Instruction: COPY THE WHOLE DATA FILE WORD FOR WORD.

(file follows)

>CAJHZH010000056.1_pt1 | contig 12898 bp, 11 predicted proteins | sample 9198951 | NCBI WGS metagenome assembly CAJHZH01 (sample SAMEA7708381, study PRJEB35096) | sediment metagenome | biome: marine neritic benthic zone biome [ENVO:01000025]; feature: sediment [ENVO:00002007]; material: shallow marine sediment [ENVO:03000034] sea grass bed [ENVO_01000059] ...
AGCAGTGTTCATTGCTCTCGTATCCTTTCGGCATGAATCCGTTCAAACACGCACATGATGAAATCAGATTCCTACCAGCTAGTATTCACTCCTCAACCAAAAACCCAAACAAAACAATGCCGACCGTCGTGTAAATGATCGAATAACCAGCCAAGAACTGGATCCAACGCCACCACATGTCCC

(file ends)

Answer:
>CAJHZH010000056.1_pt1 | contig 12898 bp, 11 predicted proteins | sample 9198951 | NCBI WGS metagenome assembly CAJHZH01 (sample SAMEA7708381, study PRJEB35096) | sediment metagenome | biome: marine neritic benthic zone biome [ENVO:01000025]; feature: sediment [ENVO:00002007]; material: shallow marine sediment [ENVO:03000034] sea grass bed [ENVO_01000059] ...
AGCAGTGTTCATTGCTCTCGTATCCTTTCGGCATGAATCCGTTCAAACACGCACATGATGAAATCAGATTCCTACCAGCTAGTATTCACTCCTCAACCAAAAACCCAAACAAAACAATGCCGACCGTCGTGTAAATGATCGAATAACCAGCCAAGAACTGGATCCAACGCCACCACATGTCCC